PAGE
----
Norwegian Business Etiquette
These tips on Norwegian business etiquette are not intended to stereotype Norwegians or insist that all Norwegian businesspeople and companies operate in exactly the same way. Rather, the tips serve as a guide, providing you with greater cultural awareness and understanding of Norwegian cultural norms when it comes to doing business. Remember to always respect the culture, value and traditions of your prospective partners.
The typical greeting in Norway is a brief, firm handshake with a short period of eye contact. You should then address your Norwegian counterpart by their title and surname, although you will probably soon be told to move to a first name basis. You should use professional titles where appropriate (such as Doctor or Professor), but not business titles like “Manager” or “Director” as is common in countries such as China.
You should also be aware that, unlike in some cultures that favour personal contact and closeness, the appropriate speaking distance in Norway may be further away than you are used to, and Norwegians will be uncomfortable if you stand closer than what they perceive as acceptable.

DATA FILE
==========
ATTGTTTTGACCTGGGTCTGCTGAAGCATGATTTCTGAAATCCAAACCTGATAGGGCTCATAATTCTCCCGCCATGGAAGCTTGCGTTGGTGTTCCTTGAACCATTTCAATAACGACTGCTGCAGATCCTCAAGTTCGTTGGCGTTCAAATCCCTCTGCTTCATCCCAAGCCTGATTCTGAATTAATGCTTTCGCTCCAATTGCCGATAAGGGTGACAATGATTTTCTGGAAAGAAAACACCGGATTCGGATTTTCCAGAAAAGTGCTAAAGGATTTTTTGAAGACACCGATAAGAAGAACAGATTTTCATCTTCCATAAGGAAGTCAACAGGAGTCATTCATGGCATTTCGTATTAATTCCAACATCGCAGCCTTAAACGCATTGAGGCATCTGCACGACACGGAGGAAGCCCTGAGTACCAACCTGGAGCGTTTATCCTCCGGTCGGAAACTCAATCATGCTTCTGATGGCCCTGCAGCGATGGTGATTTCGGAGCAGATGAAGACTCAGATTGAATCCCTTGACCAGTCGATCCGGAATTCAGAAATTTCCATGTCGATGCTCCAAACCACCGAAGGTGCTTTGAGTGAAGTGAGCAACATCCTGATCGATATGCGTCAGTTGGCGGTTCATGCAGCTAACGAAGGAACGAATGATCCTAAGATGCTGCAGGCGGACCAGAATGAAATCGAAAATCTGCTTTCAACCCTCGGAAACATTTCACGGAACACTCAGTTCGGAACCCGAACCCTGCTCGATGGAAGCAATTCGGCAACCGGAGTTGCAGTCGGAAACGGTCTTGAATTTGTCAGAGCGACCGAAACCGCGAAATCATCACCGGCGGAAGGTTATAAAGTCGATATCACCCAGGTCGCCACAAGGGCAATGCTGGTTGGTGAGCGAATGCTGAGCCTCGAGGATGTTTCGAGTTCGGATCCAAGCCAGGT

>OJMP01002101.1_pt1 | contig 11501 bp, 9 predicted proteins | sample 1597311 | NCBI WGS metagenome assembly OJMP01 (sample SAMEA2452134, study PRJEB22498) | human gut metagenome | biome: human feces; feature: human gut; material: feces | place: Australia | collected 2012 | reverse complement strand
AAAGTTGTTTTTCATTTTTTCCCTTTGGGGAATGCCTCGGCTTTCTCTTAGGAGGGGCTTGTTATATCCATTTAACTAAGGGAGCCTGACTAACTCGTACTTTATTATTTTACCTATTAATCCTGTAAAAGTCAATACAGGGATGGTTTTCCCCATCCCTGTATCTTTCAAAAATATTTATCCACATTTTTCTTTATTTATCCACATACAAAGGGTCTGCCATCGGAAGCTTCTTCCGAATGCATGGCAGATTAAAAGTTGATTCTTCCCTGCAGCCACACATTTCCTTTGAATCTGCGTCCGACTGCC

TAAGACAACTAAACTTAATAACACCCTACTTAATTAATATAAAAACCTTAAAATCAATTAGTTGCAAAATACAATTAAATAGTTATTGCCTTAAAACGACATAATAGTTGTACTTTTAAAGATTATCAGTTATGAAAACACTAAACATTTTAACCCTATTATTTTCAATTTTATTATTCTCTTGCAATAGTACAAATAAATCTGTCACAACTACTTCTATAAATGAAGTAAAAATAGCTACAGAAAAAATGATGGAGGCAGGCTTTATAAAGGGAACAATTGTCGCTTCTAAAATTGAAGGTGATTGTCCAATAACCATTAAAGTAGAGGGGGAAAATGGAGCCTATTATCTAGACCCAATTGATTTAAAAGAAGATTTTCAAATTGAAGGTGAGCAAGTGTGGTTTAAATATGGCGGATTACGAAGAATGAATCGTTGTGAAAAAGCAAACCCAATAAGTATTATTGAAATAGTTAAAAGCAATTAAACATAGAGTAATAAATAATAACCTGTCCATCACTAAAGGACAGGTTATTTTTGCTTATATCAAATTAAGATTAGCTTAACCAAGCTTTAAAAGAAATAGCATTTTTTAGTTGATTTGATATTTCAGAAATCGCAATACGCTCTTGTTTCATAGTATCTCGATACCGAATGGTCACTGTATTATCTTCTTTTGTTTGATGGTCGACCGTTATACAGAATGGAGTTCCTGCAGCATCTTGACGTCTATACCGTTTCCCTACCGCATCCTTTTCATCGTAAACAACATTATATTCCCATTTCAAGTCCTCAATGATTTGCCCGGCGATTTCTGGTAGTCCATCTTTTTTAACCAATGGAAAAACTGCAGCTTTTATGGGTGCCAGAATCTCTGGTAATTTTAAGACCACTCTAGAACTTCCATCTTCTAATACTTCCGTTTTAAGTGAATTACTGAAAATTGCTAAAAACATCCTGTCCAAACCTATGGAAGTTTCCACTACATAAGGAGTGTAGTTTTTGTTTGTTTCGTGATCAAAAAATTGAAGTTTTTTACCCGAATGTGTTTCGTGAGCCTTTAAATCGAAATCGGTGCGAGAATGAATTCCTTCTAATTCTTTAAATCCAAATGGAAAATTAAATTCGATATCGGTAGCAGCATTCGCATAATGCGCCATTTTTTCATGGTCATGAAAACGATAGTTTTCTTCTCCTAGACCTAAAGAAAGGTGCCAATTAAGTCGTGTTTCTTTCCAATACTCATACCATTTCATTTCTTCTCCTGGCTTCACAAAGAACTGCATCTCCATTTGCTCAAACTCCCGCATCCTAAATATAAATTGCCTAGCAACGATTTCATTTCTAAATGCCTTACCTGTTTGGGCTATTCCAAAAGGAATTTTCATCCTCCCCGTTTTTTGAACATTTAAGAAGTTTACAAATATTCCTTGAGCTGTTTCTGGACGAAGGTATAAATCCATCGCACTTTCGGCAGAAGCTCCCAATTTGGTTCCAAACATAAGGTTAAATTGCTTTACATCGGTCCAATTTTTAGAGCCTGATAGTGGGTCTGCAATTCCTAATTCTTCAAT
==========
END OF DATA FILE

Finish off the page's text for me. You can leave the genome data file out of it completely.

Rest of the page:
Planning your business meeting:
Punctuality is taken very seriously, and if you are going to be anything more than five or ten minutes late you should call, apologise and advise them of when you will arrive. You should arrange an appointment well in advance and it is also considered polite to suggest an end time to your meeting so that your hosts can plan the rest of their day. It is very rude to interrupt a meeting to make a telephone call and intrusions are rare. There will usually be an agenda to discuss and schedules and deadlines are firm. Persistent lateness and a failure to keep to agreed agendas and timings could seriously harm your business dealings in Norway.